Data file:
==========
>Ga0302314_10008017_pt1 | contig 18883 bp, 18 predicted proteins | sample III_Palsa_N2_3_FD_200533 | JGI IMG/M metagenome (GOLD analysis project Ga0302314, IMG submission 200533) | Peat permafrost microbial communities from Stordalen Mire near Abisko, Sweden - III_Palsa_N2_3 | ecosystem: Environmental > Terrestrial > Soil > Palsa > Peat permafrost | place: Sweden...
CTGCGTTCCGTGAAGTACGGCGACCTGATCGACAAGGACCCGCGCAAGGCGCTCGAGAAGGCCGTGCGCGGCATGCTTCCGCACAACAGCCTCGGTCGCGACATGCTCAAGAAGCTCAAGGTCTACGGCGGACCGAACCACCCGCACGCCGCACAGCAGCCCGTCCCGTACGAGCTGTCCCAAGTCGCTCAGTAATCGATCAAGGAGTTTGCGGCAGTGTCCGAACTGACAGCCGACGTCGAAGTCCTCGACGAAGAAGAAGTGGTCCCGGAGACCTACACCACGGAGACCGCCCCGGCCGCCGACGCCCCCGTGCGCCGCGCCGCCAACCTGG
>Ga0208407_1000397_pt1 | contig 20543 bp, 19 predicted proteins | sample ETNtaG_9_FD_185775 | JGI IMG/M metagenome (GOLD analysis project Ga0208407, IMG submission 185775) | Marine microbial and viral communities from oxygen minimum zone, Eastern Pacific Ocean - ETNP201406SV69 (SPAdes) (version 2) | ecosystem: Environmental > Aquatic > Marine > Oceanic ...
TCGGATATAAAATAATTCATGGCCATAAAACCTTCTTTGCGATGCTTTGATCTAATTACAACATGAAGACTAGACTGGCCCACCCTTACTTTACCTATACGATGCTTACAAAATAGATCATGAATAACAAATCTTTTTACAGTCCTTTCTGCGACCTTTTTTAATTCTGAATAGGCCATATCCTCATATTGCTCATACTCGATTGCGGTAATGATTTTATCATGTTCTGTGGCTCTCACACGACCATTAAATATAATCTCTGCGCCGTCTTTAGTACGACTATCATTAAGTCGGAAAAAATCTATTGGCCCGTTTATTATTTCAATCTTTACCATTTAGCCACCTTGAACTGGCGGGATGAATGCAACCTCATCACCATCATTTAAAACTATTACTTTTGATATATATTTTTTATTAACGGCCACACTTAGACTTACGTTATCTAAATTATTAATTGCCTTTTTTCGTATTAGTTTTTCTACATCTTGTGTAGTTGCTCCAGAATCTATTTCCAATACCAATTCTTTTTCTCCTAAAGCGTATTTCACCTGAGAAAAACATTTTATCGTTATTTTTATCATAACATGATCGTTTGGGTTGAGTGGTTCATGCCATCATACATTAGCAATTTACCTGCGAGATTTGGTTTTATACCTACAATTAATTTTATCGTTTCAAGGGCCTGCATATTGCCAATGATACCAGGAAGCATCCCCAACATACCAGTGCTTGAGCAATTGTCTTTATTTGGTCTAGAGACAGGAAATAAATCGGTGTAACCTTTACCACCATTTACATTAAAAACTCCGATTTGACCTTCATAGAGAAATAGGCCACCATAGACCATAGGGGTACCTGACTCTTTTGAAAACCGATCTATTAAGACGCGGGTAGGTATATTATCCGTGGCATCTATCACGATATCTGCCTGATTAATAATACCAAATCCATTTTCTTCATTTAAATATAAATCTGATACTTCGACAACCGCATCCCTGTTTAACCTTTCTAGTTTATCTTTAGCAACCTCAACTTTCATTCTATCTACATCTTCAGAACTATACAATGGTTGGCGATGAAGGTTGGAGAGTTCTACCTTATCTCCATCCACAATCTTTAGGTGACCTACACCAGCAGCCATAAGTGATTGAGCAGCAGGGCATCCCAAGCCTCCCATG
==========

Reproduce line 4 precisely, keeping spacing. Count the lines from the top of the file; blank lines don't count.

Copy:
TCGGATATAAAATAATTCATGGCCATAAAACCTTCTTTGCGATGCTTTGATCTAATTACAACATGAAGACTAGACTGGCCCACCCTTACTTTACCTATACGATGCTTACAAAATAGATCATGAATAACAAATCTTTTTACAGTCCTTTCTGCGACCTTTTTTAATTCTGAATAGGCCATATCCTCATATTGCTCATACTCGATTGCGGTAATGATTTTATCATGTTCTGTGGCTCTCACACGACCATTAAATATAATCTCTGCGCCGTCTTTAGTACGACTATCATTAAGTCGGAAAAAATCTATTGGCCCGTTTATTATTTCAATCTTTACCATTTAGCCACCTTGAACTGGCGGGATGAATGCAACCTCATCACCATCATTTAAAACTATTACTTTTGATATATATTTTTTATTAACGGCCACACTTAGACTTACGTTATCTAAATTATTAATTGCCTTTTTTCGTATTAGTTTTTCTACATCTTGTGTAGTTGCTCCAGAATCTATTTCCAATACCAATTCTTTTTCTCCTAAAGCGTATTTCACCTGAGAAAAACATTTTATCGTTATTTTTATCATAACATGATCGTTTGGGTTGAGTGGTTCATGCCATCATACATTAGCAATTTACCTGCGAGATTTGGTTTTATACCTACAATTAATTTTATCGTTTCAAGGGCCTGCATATTGCCAATGATACCAGGAAGCATCCCCAACATACCAGTGCTTGAGCAATTGTCTTTATTTGGTCTAGAGACAGGAAATAAATCGGTGTAACCTTTACCACCATTTACATTAAAAACTCCGATTTGACCTTCATAGAGAAATAGGCCACCATAGACCATAGGGGTACCTGACTCTTTTGAAAACCGATCTATTAAGACGCGGGTAGGTATATTATCCGTGGCATCTATCACGATATCTGCCTGATTAATAATACCAAATCCATTTTCTTCATTTAAATATAAATCTGATACTTCGACAACCGCATCCCTGTTTAACCTTTCTAGTTTATCTTTAGCAACCTCAACTTTCATTCTATCTACATCTTCAGAACTATACAATGGTTGGCGATGAAGGTTGGAGAGTTCTACCTTATCTCCATCCACAATCTTTAGGTGACCTACACCAGCAGCCATAAGTGATTGAGCAGCAGGGCATCCCAAGCCTCCCATG